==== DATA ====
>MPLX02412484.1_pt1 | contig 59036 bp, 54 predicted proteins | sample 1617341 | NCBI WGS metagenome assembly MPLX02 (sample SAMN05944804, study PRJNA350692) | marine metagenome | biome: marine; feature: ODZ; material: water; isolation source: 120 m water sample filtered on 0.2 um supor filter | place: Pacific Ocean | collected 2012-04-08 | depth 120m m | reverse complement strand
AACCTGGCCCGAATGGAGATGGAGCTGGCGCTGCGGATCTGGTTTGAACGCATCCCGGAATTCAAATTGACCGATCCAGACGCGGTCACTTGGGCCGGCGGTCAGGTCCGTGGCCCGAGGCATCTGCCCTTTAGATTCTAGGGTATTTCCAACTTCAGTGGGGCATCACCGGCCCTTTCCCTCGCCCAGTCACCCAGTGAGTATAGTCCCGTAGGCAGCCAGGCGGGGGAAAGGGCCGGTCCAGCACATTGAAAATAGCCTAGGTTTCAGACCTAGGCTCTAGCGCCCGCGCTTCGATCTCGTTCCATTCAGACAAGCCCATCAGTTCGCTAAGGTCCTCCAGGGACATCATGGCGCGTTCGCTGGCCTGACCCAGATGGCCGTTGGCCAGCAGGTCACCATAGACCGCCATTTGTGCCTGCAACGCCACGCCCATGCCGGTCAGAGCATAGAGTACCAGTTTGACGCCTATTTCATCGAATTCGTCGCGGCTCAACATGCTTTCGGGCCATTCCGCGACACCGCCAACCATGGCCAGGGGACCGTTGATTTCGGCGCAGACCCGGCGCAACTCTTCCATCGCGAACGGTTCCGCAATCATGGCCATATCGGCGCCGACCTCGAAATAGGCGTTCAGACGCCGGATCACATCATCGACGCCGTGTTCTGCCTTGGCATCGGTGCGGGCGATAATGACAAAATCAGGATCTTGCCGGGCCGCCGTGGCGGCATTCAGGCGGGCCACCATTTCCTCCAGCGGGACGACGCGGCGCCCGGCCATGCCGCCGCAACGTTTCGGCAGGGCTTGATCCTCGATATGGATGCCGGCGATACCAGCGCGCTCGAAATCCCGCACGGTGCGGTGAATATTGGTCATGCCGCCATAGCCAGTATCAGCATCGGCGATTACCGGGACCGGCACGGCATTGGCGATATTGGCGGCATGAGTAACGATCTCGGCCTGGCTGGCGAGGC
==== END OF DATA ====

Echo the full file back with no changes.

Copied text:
>MPLX02412484.1_pt1 | contig 59036 bp, 54 predicted proteins | sample 1617341 | NCBI WGS metagenome assembly MPLX02 (sample SAMN05944804, study PRJNA350692) | marine metagenome | biome: marine; feature: ODZ; material: water; isolation source: 120 m water sample filtered on 0.2 um supor filter | place: Pacific Ocean | collected 2012-04-08 | depth 120m m | reverse complement strand
AACCTGGCCCGAATGGAGATGGAGCTGGCGCTGCGGATCTGGTTTGAACGCATCCCGGAATTCAAATTGACCGATCCAGACGCGGTCACTTGGGCCGGCGGTCAGGTCCGTGGCCCGAGGCATCTGCCCTTTAGATTCTAGGGTATTTCCAACTTCAGTGGGGCATCACCGGCCCTTTCCCTCGCCCAGTCACCCAGTGAGTATAGTCCCGTAGGCAGCCAGGCGGGGGAAAGGGCCGGTCCAGCACATTGAAAATAGCCTAGGTTTCAGACCTAGGCTCTAGCGCCCGCGCTTCGATCTCGTTCCATTCAGACAAGCCCATCAGTTCGCTAAGGTCCTCCAGGGACATCATGGCGCGTTCGCTGGCCTGACCCAGATGGCCGTTGGCCAGCAGGTCACCATAGACCGCCATTTGTGCCTGCAACGCCACGCCCATGCCGGTCAGAGCATAGAGTACCAGTTTGACGCCTATTTCATCGAATTCGTCGCGGCTCAACATGCTTTCGGGCCATTCCGCGACACCGCCAACCATGGCCAGGGGACCGTTGATTTCGGCGCAGACCCGGCGCAACTCTTCCATCGCGAACGGTTCCGCAATCATGGCCATATCGGCGCCGACCTCGAAATAGGCGTTCAGACGCCGGATCACATCATCGACGCCGTGTTCTGCCTTGGCATCGGTGCGGGCGATAATGACAAAATCAGGATCTTGCCGGGCCGCCGTGGCGGCATTCAGGCGGGCCACCATTTCCTCCAGCGGGACGACGCGGCGCCCGGCCATGCCGCCGCAACGTTTCGGCAGGGCTTGATCCTCGATATGGATGCCGGCGATACCAGCGCGCTCGAAATCCCGCACGGTGCGGTGAATATTGGTCATGCCGCCATAGCCAGTATCAGCATCGGCGATTACCGGGACCGGCACGGCATTGGCGATATTGGCGGCATGAGTAACGATCTCGGCCTGGCTGGCGAGGC